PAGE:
What This Means

Section 7: Security Considerations of RFC 7541 (HPACK) is five pages long — a quarter of the whole text! (Sans preamble, table of contents, and appendices). Obviously, the security of the header compression mechanism has been addressed thoroughly in the past.

It is apparent that the compression mechanism that we (the Design Team) eventually present to the Working Group must either preclude this type of attack at the protocol level or offer a robust attack detection and mitigation that can pass a security review.

There are two ways to address this:

    1. Not allow head-of-line blocking in the final proposal.
    2. Agree that the final compression proposal
      • limit HoL blocking in a quantifiable fashion and/or
      • include a robust attack detection mechanism.

Limiting HoL blocking in a quantifiable fashion means that the compression mechanism guarantees that the amount of data that has to be queued at the decoder does not exceed some threshold.

A robust attack-detection mechanism implies that it is possible to implement using standard programming techniques. It would be unreasonable to require that every decoder implement a sophisticated attack detection logic. (This would also be against the QUIC WG mandate that the decoder be simple.) In addition, the detection code must be relatively inexpensive (memory, CPU) to operate as part of the decoder.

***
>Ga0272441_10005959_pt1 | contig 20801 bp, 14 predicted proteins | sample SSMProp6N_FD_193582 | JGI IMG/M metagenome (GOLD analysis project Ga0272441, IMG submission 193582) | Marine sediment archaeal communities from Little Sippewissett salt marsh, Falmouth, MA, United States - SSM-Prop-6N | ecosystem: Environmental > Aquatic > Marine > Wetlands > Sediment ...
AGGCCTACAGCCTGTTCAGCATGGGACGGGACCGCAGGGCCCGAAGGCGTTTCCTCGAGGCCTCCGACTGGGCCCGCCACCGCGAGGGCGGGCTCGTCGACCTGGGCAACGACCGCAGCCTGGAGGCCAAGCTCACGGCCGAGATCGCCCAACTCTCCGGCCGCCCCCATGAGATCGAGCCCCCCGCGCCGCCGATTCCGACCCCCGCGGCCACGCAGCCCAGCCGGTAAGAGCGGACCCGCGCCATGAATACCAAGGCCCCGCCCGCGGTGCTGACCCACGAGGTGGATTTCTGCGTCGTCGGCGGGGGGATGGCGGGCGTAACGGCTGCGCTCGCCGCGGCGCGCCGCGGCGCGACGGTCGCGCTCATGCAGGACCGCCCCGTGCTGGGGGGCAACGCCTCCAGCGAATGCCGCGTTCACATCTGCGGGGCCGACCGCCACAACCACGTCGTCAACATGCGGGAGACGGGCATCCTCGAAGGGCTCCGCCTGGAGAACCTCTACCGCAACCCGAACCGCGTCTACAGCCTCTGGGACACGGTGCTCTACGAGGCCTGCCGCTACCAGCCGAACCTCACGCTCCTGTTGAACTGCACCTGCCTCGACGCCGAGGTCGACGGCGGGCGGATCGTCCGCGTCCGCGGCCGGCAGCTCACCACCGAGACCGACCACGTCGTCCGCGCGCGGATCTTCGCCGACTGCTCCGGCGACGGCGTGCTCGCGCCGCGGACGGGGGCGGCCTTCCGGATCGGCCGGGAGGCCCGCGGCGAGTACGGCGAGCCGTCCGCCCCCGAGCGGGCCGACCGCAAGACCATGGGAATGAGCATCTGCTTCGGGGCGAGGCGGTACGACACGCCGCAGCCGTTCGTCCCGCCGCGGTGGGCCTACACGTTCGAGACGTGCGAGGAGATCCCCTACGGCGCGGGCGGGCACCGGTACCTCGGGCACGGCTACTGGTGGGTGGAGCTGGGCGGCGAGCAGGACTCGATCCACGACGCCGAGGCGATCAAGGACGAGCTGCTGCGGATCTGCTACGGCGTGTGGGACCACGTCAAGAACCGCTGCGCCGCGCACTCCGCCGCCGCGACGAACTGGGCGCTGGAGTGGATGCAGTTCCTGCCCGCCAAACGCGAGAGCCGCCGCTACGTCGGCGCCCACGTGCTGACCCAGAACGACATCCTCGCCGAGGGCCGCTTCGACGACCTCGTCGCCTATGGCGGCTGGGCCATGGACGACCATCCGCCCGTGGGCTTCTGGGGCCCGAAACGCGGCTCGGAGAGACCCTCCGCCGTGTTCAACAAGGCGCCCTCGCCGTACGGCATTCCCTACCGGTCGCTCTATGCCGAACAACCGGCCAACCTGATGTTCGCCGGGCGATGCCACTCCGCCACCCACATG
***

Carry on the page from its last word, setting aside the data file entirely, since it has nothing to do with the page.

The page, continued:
Potential Solution: Defer Reading

One potential solution to this is to prefix header block data with information that would tell the decoder whether the header block could be processed in one shot given current decoder state. For example:

Head-of-Line Blocking Allows Attacks: Potential Solution

If the Update #X has not yet arrived, the decoder does not read any more from this stream. This leaves the headers in the transport. (This takes Strategy 5 one step further.) Such approach limits the amount of memory required by the decoder.

The downside to this approach is that not draining the streams promptly may prevent the transport from operating efficiently.


Allowing HoL blocking and requiring the decoder to queue data and wait until it can be decoded is a denial-of-service attack vector. The simplest way to prevent such attack is to not allow HoL blocking at all. Deferring reading from affected streams is likely feasible but requires further analysis. GitHub issue #1011 was opened to track this.